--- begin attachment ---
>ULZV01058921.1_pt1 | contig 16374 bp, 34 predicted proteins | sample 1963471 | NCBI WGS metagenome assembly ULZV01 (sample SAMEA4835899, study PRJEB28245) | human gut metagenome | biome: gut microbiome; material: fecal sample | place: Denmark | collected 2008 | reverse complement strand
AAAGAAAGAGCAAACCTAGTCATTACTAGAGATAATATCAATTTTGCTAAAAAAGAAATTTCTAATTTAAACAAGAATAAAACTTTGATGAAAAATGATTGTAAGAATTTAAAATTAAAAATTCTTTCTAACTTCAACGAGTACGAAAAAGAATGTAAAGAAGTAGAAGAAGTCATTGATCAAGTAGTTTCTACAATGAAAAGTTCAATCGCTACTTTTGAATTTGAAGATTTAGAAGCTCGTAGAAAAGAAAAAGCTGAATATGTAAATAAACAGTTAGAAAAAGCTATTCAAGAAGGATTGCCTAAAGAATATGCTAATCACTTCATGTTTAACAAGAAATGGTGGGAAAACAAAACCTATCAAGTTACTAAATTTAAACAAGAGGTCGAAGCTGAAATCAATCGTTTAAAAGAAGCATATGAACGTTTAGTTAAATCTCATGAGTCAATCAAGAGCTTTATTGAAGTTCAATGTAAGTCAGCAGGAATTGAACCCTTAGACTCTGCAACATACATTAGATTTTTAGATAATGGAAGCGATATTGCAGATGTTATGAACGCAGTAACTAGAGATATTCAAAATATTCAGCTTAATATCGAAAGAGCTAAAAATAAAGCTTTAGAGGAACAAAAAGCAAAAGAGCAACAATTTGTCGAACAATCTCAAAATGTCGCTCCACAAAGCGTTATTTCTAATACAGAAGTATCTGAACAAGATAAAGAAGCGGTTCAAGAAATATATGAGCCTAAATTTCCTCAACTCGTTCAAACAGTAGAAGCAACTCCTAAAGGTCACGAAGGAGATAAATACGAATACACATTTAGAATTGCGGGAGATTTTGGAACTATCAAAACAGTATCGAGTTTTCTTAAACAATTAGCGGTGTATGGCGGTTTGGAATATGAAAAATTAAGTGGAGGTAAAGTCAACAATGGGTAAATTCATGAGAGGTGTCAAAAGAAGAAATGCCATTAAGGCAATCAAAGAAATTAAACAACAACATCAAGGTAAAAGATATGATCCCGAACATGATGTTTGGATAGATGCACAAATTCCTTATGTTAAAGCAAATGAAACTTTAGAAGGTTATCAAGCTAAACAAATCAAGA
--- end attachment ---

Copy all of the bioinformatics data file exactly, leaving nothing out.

>ULZV01058921.1_pt1 | contig 16374 bp, 34 predicted proteins | sample 1963471 | NCBI WGS metagenome assembly ULZV01 (sample SAMEA4835899, study PRJEB28245) | human gut metagenome | biome: gut microbiome; material: fecal sample | place: Denmark | collected 2008 | reverse complement strand
AAAGAAAGAGCAAACCTAGTCATTACTAGAGATAATATCAATTTTGCTAAAAAAGAAATTTCTAATTTAAACAAGAATAAAACTTTGATGAAAAATGATTGTAAGAATTTAAAATTAAAAATTCTTTCTAACTTCAACGAGTACGAAAAAGAATGTAAAGAAGTAGAAGAAGTCATTGATCAAGTAGTTTCTACAATGAAAAGTTCAATCGCTACTTTTGAATTTGAAGATTTAGAAGCTCGTAGAAAAGAAAAAGCTGAATATGTAAATAAACAGTTAGAAAAAGCTATTCAAGAAGGATTGCCTAAAGAATATGCTAATCACTTCATGTTTAACAAGAAATGGTGGGAAAACAAAACCTATCAAGTTACTAAATTTAAACAAGAGGTCGAAGCTGAAATCAATCGTTTAAAAGAAGCATATGAACGTTTAGTTAAATCTCATGAGTCAATCAAGAGCTTTATTGAAGTTCAATGTAAGTCAGCAGGAATTGAACCCTTAGACTCTGCAACATACATTAGATTTTTAGATAATGGAAGCGATATTGCAGATGTTATGAACGCAGTAACTAGAGATATTCAAAATATTCAGCTTAATATCGAAAGAGCTAAAAATAAAGCTTTAGAGGAACAAAAAGCAAAAGAGCAACAATTTGTCGAACAATCTCAAAATGTCGCTCCACAAAGCGTTATTTCTAATACAGAAGTATCTGAACAAGATAAAGAAGCGGTTCAAGAAATATATGAGCCTAAATTTCCTCAACTCGTTCAAACAGTAGAAGCAACTCCTAAAGGTCACGAAGGAGATAAATACGAATACACATTTAGAATTGCGGGAGATTTTGGAACTATCAAAACAGTATCGAGTTTTCTTAAACAATTAGCGGTGTATGGCGGTTTGGAATATGAAAAATTAAGTGGAGGTAAAGTCAACAATGGGTAAATTCATGAGAGGTGTCAAAAGAAGAAATGCCATTAAGGCAATCAAAGAAATTAAACAACAACATCAAGGTAAAAGATATGATCCCGAACATGATGTTTGGATAGATGCACAAATTCCTTATGTTAAAGCAAATGAAACTTTAGAAGGTTATCAAGCTAAACAAATCAAGA